A South Korean court ruled Tuesday that Japan's Mitsubishi Heavy Industries should pay compensation to former wartime slave workers.
The district court in the southern city of Gwangju ruled Mitsubishi Heavy Industries should pay 120 million won ($106,700) in compensation to Kim Young-Ok, 85, and 3.25 million won to a relative of late victim Choe Jeong-Rye, activists said.
It is the second such ruling in four years.
The Korean peninsula was under Japanese colonial rule from 1910-45, when Koreans were banned from using their own language at schools and forced to adopt Japanese names.
Hundreds of thousands of Koreans were forcibly recruited as frontline troops, slave workers and wartime sex slaves known as comfort women.
Issues of history still divide the neighbors, which are both US allies, and complicate their relationship even as they both face threats from nuclear-armed North Korea.
"We welcome this ruling. This is another court victory for the victims and their relatives," Lee Kuk-Un, who leads a group of activists working for former slave workers told AFP.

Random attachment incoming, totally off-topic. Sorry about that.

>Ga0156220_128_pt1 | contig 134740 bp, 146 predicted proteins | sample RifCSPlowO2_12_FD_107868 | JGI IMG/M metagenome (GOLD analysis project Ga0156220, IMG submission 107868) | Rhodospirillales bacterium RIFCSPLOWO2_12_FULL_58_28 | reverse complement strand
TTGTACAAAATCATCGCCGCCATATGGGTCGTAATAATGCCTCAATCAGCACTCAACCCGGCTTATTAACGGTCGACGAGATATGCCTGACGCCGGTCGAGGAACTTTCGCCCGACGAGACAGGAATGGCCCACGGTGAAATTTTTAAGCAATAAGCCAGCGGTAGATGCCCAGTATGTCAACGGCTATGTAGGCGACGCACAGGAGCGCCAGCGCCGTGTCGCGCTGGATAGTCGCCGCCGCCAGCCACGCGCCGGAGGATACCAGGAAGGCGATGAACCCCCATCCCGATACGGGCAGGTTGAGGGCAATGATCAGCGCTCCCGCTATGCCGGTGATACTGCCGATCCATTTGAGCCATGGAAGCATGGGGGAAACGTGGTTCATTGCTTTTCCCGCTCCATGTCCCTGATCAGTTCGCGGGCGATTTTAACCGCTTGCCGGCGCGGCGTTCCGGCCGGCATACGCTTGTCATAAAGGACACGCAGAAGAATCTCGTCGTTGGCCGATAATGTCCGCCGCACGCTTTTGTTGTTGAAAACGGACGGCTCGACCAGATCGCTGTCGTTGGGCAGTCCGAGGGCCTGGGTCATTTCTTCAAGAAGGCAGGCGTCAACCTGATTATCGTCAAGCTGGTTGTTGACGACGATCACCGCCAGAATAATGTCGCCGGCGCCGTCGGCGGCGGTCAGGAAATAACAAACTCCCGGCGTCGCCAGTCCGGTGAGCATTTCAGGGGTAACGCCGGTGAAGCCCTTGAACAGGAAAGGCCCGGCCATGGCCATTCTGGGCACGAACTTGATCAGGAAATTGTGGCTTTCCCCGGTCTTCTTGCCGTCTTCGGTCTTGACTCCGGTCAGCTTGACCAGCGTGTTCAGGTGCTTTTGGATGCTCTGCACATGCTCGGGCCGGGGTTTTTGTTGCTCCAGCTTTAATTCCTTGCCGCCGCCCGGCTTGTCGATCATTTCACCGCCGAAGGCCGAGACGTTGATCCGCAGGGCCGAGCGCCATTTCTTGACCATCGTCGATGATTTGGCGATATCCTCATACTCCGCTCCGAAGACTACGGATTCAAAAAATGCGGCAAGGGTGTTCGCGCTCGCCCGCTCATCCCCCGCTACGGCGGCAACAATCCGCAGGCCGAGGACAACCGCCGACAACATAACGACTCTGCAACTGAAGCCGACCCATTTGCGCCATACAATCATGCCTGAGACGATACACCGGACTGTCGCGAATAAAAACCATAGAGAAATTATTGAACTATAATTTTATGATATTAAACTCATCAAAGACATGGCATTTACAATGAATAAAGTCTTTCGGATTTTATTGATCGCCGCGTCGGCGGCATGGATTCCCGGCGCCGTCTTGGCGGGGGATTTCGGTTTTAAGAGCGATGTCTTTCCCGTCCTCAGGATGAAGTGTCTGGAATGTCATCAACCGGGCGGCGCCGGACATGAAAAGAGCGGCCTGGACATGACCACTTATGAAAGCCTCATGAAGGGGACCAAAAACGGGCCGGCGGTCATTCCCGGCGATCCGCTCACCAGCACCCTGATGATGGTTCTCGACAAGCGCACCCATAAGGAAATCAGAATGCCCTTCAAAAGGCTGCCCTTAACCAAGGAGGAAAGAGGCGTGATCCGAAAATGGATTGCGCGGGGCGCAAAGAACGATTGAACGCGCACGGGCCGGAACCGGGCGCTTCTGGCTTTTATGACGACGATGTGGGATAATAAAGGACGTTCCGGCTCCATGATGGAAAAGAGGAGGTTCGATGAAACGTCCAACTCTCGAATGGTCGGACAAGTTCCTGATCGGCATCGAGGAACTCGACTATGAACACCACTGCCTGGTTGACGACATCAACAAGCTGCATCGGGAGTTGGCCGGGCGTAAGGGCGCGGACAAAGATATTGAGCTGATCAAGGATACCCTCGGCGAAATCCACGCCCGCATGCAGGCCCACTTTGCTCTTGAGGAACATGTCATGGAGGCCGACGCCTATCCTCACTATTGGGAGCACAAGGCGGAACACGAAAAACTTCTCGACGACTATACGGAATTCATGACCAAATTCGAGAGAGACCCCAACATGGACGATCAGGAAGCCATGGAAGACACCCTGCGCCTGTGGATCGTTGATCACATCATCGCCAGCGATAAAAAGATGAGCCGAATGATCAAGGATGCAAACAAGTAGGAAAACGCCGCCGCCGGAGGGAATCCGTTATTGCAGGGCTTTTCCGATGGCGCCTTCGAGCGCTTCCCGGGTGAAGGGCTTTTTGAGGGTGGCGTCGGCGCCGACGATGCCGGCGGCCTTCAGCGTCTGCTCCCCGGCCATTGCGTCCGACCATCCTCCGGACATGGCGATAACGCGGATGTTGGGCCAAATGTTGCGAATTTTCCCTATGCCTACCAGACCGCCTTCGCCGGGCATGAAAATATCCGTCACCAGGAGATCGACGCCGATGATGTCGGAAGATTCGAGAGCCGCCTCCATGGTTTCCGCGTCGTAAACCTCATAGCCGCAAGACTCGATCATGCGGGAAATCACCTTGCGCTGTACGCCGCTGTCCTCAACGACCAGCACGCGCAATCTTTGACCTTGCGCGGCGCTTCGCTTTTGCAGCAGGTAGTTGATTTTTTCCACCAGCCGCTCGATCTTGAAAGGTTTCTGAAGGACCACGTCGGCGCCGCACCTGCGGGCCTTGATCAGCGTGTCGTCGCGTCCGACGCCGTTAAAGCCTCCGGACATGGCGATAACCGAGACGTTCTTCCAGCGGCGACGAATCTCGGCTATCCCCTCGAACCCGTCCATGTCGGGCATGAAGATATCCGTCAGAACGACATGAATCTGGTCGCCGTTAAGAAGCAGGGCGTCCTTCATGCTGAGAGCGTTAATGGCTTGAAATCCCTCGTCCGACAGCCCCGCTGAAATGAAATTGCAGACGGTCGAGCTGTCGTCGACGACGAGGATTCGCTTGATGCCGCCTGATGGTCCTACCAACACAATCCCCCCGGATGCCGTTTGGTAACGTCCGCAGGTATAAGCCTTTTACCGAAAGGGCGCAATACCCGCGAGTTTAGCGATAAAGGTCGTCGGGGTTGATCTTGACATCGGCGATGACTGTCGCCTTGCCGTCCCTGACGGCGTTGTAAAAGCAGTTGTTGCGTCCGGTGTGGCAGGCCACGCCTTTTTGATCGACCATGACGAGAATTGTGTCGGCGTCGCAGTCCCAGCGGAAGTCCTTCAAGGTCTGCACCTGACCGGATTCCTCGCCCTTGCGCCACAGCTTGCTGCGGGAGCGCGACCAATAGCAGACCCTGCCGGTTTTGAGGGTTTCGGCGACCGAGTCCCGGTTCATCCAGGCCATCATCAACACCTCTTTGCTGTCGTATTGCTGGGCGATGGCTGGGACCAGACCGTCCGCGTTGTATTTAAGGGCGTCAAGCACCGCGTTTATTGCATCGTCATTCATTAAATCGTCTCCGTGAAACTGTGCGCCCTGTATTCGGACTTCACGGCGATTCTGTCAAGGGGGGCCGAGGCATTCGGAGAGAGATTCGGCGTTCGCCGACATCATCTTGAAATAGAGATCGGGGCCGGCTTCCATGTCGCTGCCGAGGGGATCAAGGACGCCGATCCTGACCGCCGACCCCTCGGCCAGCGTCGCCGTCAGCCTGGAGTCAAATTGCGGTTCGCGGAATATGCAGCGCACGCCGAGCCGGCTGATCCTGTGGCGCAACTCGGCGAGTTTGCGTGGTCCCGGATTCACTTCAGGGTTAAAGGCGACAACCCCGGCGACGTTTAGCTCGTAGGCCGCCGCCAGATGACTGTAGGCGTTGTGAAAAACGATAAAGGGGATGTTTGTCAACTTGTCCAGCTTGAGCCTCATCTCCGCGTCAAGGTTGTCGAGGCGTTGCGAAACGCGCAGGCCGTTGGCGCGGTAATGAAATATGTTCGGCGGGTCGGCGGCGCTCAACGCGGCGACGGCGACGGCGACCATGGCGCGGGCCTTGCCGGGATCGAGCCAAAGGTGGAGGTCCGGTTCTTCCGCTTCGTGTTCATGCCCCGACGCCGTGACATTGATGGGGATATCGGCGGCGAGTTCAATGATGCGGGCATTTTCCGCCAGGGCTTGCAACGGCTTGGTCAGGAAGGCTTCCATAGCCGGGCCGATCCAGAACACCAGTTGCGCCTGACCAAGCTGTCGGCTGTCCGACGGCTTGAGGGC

The victims, both in their teens, worked without pay at a Mitsubishi aircraft manufacturing plant in Nagoya in 1944 after being falsely promised they would be able to make money and study in Japan.
It is one of 14 cases involving more than 1,000 South Korean victims that have been filed against Mitsubishi and several other Japanese firms seeking compensation for wartime slave labor.
The first such ruling came in 2013, when the Gwangju district court ruled in favor of five victims, ordering Mitsubishi to pay each of them amounts ranging up to 150 million won.
An appeals court upheld the verdict but Mitsubishi has since taken the case to South Korea's Supreme Court, which has yet to rule on it.